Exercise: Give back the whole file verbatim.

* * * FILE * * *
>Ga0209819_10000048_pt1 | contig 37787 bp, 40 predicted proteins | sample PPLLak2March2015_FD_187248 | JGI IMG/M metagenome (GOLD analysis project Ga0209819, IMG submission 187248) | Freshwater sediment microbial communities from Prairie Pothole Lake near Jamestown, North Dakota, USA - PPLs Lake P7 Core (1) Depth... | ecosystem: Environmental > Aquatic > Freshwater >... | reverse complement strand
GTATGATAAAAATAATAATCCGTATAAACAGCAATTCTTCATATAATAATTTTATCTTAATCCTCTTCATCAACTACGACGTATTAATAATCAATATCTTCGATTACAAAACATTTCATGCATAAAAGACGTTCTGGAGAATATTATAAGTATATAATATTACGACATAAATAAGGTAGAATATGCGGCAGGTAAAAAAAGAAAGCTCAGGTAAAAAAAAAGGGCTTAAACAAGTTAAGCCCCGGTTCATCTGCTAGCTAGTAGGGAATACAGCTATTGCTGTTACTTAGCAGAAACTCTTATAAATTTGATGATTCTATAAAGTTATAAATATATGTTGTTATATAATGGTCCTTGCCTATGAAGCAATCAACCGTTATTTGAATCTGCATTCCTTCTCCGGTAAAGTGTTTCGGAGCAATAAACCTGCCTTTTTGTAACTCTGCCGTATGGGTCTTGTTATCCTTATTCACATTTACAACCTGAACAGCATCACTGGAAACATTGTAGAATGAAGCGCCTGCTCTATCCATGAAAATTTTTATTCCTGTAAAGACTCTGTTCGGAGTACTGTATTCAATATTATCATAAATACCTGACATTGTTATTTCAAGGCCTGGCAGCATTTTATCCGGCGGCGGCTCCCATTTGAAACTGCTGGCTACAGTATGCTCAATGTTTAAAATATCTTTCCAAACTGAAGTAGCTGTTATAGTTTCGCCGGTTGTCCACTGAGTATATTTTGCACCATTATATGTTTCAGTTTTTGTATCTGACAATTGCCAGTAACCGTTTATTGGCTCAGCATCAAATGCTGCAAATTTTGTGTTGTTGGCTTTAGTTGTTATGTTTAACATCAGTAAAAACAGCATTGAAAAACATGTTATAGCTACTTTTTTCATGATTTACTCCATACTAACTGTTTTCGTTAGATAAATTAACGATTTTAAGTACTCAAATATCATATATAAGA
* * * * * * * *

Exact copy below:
>Ga0209819_10000048_pt1 | contig 37787 bp, 40 predicted proteins | sample PPLLak2March2015_FD_187248 | JGI IMG/M metagenome (GOLD analysis project Ga0209819, IMG submission 187248) | Freshwater sediment microbial communities from Prairie Pothole Lake near Jamestown, North Dakota, USA - PPLs Lake P7 Core (1) Depth... | ecosystem: Environmental > Aquatic > Freshwater >... | reverse complement strand
GTATGATAAAAATAATAATCCGTATAAACAGCAATTCTTCATATAATAATTTTATCTTAATCCTCTTCATCAACTACGACGTATTAATAATCAATATCTTCGATTACAAAACATTTCATGCATAAAAGACGTTCTGGAGAATATTATAAGTATATAATATTACGACATAAATAAGGTAGAATATGCGGCAGGTAAAAAAAGAAAGCTCAGGTAAAAAAAAAGGGCTTAAACAAGTTAAGCCCCGGTTCATCTGCTAGCTAGTAGGGAATACAGCTATTGCTGTTACTTAGCAGAAACTCTTATAAATTTGATGATTCTATAAAGTTATAAATATATGTTGTTATATAATGGTCCTTGCCTATGAAGCAATCAACCGTTATTTGAATCTGCATTCCTTCTCCGGTAAAGTGTTTCGGAGCAATAAACCTGCCTTTTTGTAACTCTGCCGTATGGGTCTTGTTATCCTTATTCACATTTACAACCTGAACAGCATCACTGGAAACATTGTAGAATGAAGCGCCTGCTCTATCCATGAAAATTTTTATTCCTGTAAAGACTCTGTTCGGAGTACTGTATTCAATATTATCATAAATACCTGACATTGTTATTTCAAGGCCTGGCAGCATTTTATCCGGCGGCGGCTCCCATTTGAAACTGCTGGCTACAGTATGCTCAATGTTTAAAATATCTTTCCAAACTGAAGTAGCTGTTATAGTTTCGCCGGTTGTCCACTGAGTATATTTTGCACCATTATATGTTTCAGTTTTTGTATCTGACAATTGCCAGTAACCGTTTATTGGCTCAGCATCAAATGCTGCAAATTTTGTGTTGTTGGCTTTAGTTGTTATGTTTAACATCAGTAAAAACAGCATTGAAAAACATGTTATAGCTACTTTTTTCATGATTTACTCCATACTAACTGTTTTCGTTAGATAAATTAACGATTTTAAGTACTCAAATATCATATATAAGA